A fascinating map of the most spoken languages in every US state besides English and Spanish

Originally published at: https://boingboing.net/2020/01/28/a-fascinating-map-of-the-most.html


The Nepalis in Nebraska. I had no idea.

I also noticed that Maryland is twice as French as the other French-labeled places.


I think one of those French arrows is pointing at DC


this map explains so much

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No surprise for Illinois, and that’s mostly due to Chicago. I’m not sure if it’s still the case now, but back in the Cold War days, Chicago had the largest Polish population of any city other than Warsaw. Solidarity flags were a common sight back in the 1980s.

I’m seeing much more Arabic in the Chicago area than I did when I was growing up.


Guess what is language #3 in Saskatchewan behind English and French?

Some good guesses:

  • Like it’s neighbours North Dakota and Montana, the ancestry of a plurality of Saskatchewanians are German
  • Ukrainian and Norwegian are also quite common, and Saskatchewan has the highest concentration of those ethnicities in North America so they have lots of language classes and cultural events.
  • Saskatchewan has the highest percentage native population of any province in Canada, by far. The plurality of those are Cree/Ojibway/Algonquin, although there are a good chunk of Sioux/Dakota and Dene/Athabaskan as well.

Nope, it’s Tagalog. Shows how quickly immigration from a place with a huge population like the Philippines can quickly swamp a place with a small population like Norway or pre-contact North America…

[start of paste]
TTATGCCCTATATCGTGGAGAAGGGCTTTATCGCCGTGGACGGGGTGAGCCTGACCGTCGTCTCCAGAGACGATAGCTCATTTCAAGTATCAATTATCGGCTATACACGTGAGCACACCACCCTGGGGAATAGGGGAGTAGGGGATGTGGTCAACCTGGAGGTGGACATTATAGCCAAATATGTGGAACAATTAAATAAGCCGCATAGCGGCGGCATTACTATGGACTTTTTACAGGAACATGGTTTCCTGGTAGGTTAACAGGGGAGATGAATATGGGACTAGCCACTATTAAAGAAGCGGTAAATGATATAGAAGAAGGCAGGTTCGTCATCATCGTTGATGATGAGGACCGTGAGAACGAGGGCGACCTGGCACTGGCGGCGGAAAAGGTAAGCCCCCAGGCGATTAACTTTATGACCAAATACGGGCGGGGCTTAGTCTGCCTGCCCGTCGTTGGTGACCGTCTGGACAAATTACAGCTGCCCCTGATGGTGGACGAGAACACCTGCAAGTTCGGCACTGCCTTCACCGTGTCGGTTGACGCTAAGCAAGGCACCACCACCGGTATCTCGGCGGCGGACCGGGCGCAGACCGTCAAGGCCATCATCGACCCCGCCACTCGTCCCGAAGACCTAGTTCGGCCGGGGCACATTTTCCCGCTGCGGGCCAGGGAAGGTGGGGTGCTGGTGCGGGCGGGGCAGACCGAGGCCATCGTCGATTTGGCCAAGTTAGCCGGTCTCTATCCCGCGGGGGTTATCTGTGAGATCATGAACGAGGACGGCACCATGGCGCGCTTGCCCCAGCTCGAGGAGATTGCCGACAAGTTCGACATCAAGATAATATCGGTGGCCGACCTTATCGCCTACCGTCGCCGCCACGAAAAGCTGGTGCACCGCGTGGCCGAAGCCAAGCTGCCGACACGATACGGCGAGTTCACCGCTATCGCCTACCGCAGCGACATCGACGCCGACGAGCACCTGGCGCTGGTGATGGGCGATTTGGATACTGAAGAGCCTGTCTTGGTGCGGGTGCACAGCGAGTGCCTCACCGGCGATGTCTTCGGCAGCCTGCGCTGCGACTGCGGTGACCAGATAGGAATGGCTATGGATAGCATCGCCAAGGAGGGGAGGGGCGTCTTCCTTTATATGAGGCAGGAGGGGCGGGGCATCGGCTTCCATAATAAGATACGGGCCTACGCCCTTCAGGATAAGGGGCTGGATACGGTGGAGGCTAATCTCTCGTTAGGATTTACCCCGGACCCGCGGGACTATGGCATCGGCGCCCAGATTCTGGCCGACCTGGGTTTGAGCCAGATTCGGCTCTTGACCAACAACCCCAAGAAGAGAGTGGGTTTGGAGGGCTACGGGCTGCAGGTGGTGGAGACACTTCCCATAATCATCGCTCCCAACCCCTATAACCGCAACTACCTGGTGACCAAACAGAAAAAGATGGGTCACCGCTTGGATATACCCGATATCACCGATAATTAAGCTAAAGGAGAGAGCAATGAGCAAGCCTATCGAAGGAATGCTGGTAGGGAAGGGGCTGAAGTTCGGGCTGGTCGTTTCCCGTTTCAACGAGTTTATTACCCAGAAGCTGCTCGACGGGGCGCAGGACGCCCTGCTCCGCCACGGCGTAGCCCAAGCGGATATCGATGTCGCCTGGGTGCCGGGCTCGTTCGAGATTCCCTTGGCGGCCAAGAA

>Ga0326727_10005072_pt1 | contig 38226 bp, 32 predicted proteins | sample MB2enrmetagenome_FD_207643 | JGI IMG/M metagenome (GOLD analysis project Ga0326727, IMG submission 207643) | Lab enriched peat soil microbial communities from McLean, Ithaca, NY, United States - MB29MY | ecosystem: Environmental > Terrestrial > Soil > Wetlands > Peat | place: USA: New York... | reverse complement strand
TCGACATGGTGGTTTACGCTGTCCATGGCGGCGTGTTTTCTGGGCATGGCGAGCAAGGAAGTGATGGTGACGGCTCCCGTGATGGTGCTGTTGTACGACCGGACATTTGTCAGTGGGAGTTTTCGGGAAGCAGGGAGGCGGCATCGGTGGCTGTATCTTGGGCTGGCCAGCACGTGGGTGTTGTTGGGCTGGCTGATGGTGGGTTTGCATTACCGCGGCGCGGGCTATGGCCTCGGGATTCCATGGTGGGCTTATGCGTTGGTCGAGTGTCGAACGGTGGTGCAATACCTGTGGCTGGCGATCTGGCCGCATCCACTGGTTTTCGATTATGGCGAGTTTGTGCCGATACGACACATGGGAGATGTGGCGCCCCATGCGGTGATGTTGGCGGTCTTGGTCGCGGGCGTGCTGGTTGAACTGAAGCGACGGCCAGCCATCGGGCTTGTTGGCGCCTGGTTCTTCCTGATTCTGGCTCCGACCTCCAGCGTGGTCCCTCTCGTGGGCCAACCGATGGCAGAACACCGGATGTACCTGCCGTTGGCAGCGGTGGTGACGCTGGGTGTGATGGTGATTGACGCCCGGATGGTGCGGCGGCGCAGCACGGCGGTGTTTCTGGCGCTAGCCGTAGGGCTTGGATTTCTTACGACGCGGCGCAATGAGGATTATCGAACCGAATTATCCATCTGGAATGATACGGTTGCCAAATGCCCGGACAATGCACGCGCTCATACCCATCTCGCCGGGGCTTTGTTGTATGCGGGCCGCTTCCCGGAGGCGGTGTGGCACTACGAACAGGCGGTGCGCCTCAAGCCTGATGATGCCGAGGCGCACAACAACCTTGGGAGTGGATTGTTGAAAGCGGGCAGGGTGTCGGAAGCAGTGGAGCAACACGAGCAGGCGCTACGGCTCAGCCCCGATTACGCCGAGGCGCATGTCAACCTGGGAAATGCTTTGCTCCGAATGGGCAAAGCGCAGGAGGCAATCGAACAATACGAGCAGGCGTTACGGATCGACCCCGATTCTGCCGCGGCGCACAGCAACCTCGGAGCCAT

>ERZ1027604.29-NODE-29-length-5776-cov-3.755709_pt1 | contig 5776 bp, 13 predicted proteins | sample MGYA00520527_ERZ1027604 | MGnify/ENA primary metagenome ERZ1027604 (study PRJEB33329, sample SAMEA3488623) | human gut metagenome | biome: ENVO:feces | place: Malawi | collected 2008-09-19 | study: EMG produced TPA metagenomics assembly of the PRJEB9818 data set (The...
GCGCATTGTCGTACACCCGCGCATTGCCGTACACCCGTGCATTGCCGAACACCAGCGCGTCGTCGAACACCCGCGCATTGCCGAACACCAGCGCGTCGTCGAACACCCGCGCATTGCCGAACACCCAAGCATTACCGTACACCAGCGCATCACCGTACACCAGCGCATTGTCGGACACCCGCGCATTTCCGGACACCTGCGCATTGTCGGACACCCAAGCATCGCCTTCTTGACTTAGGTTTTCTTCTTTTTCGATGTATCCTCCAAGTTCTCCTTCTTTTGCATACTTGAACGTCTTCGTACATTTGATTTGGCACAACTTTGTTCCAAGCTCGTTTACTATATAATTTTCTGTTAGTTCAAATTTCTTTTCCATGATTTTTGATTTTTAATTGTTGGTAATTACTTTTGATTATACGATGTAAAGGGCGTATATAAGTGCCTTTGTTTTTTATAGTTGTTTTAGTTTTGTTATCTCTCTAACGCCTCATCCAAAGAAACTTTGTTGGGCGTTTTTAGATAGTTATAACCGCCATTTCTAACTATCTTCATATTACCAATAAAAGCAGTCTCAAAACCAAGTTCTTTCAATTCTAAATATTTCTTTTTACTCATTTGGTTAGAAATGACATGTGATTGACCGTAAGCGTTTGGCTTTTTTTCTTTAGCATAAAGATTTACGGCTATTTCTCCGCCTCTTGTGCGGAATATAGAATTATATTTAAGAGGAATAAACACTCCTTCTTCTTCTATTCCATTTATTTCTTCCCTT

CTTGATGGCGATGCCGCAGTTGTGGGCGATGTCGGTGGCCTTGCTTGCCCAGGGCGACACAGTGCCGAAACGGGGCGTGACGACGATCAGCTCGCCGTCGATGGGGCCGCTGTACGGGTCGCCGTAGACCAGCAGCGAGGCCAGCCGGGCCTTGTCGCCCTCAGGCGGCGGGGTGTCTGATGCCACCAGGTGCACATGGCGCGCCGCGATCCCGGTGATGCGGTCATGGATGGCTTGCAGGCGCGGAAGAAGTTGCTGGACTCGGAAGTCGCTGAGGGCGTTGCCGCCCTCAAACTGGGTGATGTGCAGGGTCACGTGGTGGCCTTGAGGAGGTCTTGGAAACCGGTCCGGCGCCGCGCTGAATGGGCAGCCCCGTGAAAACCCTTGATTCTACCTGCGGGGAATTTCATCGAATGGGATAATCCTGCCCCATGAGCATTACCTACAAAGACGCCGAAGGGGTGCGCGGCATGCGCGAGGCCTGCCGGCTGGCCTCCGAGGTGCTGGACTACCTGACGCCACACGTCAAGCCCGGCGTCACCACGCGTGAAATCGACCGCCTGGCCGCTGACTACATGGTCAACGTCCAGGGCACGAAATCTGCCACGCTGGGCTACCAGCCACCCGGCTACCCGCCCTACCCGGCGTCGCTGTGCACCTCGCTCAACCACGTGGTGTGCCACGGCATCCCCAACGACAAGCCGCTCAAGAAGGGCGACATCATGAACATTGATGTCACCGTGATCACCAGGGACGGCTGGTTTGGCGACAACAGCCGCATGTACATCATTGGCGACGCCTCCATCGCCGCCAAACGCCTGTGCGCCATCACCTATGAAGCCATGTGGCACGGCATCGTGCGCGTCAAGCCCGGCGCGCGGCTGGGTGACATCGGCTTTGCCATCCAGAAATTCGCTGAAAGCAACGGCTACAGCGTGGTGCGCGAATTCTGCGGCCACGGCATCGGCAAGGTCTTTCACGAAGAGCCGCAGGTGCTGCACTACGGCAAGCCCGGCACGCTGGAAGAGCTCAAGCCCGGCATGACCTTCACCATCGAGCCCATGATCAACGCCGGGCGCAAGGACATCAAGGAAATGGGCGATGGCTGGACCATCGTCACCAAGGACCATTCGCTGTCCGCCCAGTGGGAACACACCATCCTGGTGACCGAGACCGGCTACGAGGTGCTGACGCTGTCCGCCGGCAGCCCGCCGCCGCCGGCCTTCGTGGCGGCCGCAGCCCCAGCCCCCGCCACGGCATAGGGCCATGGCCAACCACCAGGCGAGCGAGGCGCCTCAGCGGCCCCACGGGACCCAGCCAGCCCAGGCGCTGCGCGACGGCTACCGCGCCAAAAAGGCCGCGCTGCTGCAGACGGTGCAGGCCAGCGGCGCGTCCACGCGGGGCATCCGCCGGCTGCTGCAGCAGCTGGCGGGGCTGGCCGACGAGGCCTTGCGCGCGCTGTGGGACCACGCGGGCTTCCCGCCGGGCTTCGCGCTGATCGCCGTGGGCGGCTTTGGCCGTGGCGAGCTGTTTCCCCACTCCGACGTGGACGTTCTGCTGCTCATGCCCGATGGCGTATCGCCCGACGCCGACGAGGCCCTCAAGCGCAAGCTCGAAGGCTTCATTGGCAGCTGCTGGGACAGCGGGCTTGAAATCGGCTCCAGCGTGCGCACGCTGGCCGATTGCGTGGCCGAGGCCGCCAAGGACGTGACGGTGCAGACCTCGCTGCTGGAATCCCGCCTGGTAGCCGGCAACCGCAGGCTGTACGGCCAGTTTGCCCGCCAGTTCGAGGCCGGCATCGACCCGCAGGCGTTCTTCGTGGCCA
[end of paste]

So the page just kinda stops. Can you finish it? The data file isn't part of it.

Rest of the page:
The Pennsylvania Dutch language is not Dutch at all.

It’s German- from Deutsch.

“ The Pennsylvania Dutch ( Pennsilfaanisch-Deitsche ), also referred to as the Pennsylvania Germans , are a cultural group formed by early German-speakingimmigrants to Pennsylvania and their descendants. This older usage of the word Dutch refers to the Germansettlers, known endonymically as Deutsch (in standard German) or Deitsch (in the principal dialect they spoke, Palatine German); it does not refer to people from the Netherlands. Most Pennsylvania Dutch emigrated in the 17th and 18th centuries to the Americas from within the Holy Roman Empire, which included areas that were later to become Germany and Switzerland and Austria. Over time, the various dialects spoken by these immigrants fused into a unique dialect of German known as Pennsylvania German or Pennsylvania Dutch.”

Surprised me when I moved here.


Just a note RE Hawaii, Ilocano is a Filipino language, not native/indigenous language in Hawaii.


What strikes me most is the mention of “Chinese”, without any clarification as to which of the many different languages that could refer to. I presume it’s either Mandarin or Cantonese, but there are plenty of other dialects that fall under that catchall term.


I’ve never heard a single utterance of French in Maryland. Odd.


Surprised that German is so prevalent - in nine states!